Uwe Jean Heuser studied Economics at the Universities of Bonn and Berkeley CA. He holds a doctorate from the University of Cologne and received an MBA at Harvard University. After working as an economist and journalist for years he became Head of the Economics department of the German weekly newspaper Die Zeit in 2000. He is also Honorary Professor at Leuphana University in Lüneburg and lecturer at the University of St. Gallen. Uwe Jean Heuser is one of Germany’s most renowned business journalists. In 2004 he received the Herbert Quandt Media Award for his collection of articles Schöpfer und Zerstörer (Creator and Destroyer), in 2011 he was awarded the Dietrich-Oppenberg-Media Prize by the Lesen Foundation. Two of his latest publications are Kapitalismus inklusive (Capitalism inclusive) (2017) and Anders denken! Warum Ökonomie weiblicher wird (Thinking differently! Why Economy is becoming more female) (2013) with co-author Deborah Steinborn.
Afua Hirsch is a writer, journalist and broadcaster. She is a columnist for The Guardian Newspaper, and a presenter on current affairs debate shows “The Pledge” on Sky News and “Talk” on CNN. Afua Hirsch previously held the position of Social Affairs and Education Editor at Sky News, and West Africa Correspondent for The Guardian. She practises law as a human rights barrister and has worked in development across West Africa.
The daughter of a father with Jewish German heritage and Ghanaian mother, she has long explored issues of identity, race and belonging, and her bestselling book on this subject Brit(ish) was published by Jonathan Cape in February 2018. Brit(ish) is the winner of the Royal Society of Literature Jerwood Prize.
Suat Kınıklıoğlu is Senior Fellow at the Institute for Security and Development Policy in Stockholm. He served in the Turkish Parliament from 2007 to 2011. While in parliament Suat Kınıklıoğlu was Chairman of the Turkey – U.S. Inter-Parliamentary Friendship Group and Spokesman of the Parliament’s Foreign Affairs Committee. He also served as Deputy Chairman of External Affairs of the Justice and Development Party (AKP) but parted ways with the AKP in 2012. Suat Kınıklıoğlu became a Senior Fellow at the Center for American Progress in Washington, D.C. and at the Institute of Politics at the University of Chicago in 2014 to 2015. He is a member of the European Council on Foreign Relations. Prior to his political career he was Founding Executive Director of the German Marshall Fund of the U.S.’s Ankara office, Turkey & Caucasus Representative of the Canadian International Development Agency and served as Communications Officer in the Turkish Air Force. Mr. Kınıklıoğlu’s research interests include Turkish foreign and security policy especially as it relates to the Middle East, Russia and the U.S. He holds a B.Sc. from the Turkish Air Force Academy, a B.A. in Political Science from Carleton University in Ottawa, Canada, and a Master in International Relations degree from Bilkent University, Ankara.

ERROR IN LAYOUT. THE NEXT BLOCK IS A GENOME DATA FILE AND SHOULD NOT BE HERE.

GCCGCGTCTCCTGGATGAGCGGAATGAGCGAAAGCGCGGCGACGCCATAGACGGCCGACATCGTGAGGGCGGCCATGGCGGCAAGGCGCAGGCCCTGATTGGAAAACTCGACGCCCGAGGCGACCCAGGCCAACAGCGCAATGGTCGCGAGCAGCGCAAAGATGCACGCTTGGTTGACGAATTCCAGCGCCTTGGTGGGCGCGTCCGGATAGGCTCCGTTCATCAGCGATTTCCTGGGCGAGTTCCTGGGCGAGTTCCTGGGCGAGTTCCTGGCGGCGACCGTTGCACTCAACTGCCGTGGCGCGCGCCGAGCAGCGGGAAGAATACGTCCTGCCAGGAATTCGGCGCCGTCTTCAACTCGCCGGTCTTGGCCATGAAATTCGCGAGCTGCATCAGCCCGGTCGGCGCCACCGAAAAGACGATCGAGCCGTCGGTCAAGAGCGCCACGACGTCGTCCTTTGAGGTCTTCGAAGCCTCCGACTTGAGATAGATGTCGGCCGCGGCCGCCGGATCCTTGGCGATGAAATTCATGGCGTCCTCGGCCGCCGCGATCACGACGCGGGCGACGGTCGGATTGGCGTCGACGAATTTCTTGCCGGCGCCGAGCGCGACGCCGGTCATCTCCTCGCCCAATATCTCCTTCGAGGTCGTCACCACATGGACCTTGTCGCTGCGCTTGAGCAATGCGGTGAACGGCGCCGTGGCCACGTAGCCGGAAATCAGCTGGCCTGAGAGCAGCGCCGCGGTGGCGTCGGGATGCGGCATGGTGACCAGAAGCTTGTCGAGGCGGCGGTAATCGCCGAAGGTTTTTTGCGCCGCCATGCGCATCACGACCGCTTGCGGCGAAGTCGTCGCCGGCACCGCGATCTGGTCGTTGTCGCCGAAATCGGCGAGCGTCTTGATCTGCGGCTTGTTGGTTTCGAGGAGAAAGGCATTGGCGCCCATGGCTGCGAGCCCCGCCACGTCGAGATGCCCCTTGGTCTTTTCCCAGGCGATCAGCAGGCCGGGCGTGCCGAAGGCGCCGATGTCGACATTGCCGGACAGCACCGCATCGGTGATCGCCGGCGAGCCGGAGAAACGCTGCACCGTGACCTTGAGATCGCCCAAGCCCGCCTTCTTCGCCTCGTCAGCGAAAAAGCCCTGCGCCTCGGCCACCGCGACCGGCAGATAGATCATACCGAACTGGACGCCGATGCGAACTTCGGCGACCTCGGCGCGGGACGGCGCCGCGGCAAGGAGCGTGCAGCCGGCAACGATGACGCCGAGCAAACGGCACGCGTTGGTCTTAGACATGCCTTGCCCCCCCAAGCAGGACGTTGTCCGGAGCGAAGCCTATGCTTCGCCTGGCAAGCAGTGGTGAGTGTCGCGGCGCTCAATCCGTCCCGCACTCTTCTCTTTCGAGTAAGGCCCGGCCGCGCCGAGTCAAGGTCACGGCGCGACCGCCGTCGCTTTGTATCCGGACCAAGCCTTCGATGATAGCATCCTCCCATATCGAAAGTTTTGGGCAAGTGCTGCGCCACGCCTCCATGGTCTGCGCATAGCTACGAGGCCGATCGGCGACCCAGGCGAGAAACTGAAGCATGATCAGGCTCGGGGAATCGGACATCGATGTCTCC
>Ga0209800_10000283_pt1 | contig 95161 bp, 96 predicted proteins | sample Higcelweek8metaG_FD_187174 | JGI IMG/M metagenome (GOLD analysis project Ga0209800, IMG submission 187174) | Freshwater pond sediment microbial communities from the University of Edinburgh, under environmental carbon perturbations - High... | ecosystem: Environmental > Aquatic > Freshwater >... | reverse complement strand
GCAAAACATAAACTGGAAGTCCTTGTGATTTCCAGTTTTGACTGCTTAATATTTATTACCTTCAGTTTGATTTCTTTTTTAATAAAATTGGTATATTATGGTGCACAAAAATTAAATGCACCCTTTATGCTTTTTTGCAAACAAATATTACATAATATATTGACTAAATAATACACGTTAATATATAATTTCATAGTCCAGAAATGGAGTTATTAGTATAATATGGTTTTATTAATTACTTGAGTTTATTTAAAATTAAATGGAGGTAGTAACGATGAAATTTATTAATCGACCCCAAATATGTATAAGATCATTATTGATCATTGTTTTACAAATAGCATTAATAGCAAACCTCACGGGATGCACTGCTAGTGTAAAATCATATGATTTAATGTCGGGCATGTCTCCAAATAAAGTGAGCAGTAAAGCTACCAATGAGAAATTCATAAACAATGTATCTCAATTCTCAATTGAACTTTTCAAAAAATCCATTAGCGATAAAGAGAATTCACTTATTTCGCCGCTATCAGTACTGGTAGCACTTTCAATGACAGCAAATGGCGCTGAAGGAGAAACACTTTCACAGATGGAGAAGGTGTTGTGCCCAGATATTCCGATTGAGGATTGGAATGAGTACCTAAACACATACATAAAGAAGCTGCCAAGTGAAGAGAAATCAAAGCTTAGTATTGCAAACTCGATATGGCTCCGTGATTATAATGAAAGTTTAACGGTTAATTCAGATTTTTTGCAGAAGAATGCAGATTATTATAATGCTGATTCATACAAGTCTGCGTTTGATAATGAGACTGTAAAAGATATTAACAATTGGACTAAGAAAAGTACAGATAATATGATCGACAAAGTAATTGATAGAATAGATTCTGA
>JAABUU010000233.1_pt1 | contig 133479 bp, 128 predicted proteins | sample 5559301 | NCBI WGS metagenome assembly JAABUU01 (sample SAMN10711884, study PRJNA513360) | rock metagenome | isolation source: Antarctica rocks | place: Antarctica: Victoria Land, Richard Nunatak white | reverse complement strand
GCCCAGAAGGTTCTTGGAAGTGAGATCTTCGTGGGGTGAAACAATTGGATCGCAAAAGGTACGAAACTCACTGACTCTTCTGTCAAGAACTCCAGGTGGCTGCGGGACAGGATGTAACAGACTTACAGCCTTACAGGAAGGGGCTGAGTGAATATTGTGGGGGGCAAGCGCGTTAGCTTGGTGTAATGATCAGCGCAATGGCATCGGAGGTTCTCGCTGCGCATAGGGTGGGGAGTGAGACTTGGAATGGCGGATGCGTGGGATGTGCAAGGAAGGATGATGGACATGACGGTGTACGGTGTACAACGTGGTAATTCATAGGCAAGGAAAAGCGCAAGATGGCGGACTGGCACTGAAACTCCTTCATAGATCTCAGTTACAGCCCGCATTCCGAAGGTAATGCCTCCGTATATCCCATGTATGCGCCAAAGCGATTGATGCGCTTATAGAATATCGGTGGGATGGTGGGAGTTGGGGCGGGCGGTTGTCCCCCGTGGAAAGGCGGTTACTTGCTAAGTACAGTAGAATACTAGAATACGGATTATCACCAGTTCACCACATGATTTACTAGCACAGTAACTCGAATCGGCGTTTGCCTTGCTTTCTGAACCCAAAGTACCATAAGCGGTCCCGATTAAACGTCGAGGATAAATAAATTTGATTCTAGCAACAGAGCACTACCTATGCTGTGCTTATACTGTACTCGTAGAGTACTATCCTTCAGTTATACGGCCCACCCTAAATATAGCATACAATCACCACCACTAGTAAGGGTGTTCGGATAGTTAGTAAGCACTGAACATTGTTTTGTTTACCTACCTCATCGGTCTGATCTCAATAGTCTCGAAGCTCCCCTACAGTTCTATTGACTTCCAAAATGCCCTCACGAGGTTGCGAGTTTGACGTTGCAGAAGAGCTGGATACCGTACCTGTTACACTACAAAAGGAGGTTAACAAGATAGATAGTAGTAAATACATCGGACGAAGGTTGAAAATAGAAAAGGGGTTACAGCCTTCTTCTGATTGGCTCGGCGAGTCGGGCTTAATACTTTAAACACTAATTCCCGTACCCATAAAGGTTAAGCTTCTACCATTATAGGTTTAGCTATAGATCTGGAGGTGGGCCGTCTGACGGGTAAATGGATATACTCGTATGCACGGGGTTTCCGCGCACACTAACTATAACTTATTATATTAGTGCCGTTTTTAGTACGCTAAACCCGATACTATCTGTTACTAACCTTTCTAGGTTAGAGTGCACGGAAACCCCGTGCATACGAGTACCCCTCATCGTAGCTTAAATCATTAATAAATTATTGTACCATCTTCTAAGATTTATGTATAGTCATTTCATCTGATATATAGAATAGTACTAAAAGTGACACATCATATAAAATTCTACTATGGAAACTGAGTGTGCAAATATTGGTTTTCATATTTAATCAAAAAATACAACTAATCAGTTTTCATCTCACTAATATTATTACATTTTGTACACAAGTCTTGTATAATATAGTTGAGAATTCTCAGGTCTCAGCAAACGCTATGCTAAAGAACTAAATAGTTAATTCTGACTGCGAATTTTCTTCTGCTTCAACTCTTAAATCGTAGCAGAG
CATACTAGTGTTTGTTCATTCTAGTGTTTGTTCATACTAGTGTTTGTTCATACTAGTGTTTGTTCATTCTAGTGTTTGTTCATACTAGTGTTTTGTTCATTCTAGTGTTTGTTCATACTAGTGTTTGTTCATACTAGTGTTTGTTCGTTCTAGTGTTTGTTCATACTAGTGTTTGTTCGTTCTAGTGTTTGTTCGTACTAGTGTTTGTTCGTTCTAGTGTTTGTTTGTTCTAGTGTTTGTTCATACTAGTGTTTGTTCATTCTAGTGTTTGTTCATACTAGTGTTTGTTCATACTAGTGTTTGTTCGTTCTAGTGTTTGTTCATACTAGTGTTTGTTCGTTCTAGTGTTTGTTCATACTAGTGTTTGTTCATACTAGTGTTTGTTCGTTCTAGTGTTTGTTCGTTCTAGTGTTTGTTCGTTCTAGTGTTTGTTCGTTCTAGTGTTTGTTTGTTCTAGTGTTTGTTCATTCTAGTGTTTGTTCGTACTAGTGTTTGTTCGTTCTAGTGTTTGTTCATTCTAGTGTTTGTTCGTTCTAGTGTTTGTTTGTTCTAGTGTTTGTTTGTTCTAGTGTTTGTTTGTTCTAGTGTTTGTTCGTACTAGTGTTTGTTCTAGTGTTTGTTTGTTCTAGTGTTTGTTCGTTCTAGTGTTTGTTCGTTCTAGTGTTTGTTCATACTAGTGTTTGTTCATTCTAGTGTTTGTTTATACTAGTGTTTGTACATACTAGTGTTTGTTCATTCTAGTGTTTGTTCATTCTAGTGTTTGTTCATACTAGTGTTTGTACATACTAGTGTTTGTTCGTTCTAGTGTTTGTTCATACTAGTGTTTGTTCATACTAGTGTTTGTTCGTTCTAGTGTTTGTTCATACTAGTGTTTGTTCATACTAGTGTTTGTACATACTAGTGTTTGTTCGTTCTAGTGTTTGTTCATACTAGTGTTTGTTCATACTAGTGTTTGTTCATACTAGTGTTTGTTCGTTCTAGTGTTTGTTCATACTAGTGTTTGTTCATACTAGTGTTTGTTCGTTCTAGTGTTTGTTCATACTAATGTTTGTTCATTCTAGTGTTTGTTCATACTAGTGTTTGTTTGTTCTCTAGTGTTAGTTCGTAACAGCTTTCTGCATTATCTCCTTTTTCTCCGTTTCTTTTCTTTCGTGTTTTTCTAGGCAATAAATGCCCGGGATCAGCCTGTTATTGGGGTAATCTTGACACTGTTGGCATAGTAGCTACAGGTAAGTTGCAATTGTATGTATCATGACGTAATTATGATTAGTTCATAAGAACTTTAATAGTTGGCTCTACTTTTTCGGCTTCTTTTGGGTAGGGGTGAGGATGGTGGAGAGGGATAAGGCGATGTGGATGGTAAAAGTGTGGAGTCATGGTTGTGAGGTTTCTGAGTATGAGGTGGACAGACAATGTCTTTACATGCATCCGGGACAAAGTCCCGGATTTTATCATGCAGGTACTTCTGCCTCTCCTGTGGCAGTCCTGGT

Abdulhamit Kırmızı is Professor of History at Istanbul Şehir University and teaches historiography, late Ottoman history, formations of Modern Turkey, (Auto-)Biography, psychology, history and memory. Born in Germany, he visited primary, middle and high schools in Marl, Germany, and Zonguldak, Turkey, before he studied Public Administration at the Faculty of Political Sciences of Ankara University. He received his MA degree from Hacettepe University and his PhD from Boğaziçi University. He was Visiting Fellow at SOAS, University of London in 2009, with a postdoctoral scholarship from the The British Academy. His publications include four books and dozens of articles, mostly on late Ottoman history, its public and provincial administration, and prosopographical and biographical studies. He is a founding co-editor of TALID (Türkiye Arastirmalari Literatür Dergisi) for Turkish Studies).
Éva Kovács studied sociology and economics at the Universities of Economics in Pécs and Budapest. She is Head of the Department of Methodology and History of Sociology at the Institute of Sociology of the Hungarian Academy of Sciences. Her research fields are the history of the Holocaust in Eastern Europe, research on memory and remembrance, and Jewish identity in Hungary and Slovakia. She has authored five monographs, edited eight volumes, and published numerous articles in peer-reviewed journals. She co-founded the audio-visual archive “Voices of the Twentieth Century” and was a member of the Vienna Wiesenthal Institute for Holocaust Studies’ International Academic Advisory Board from 2010 to September 2012.
Ivan Krastev is the Chairman of the Centre for Liberal Strategies in Sofia and Permanent Fellow at the Institute for Human Sciences, Vienna. He is a founding board member of the European Council on Foreign Relations, a member of the Board of Trustees of The International Crisis Group and a contributing opinion writer for the New York Times. His latest books in English are After Europe (2017), Democracy Disrupted. The Global Politics on Protest (2014) as well as In Mistrust We Trust: Can Democracy Survive When We Don't Trust Our Leaders? (2013). He is a co-author with Stephen Holmes of a forthcoming book on Russian politics.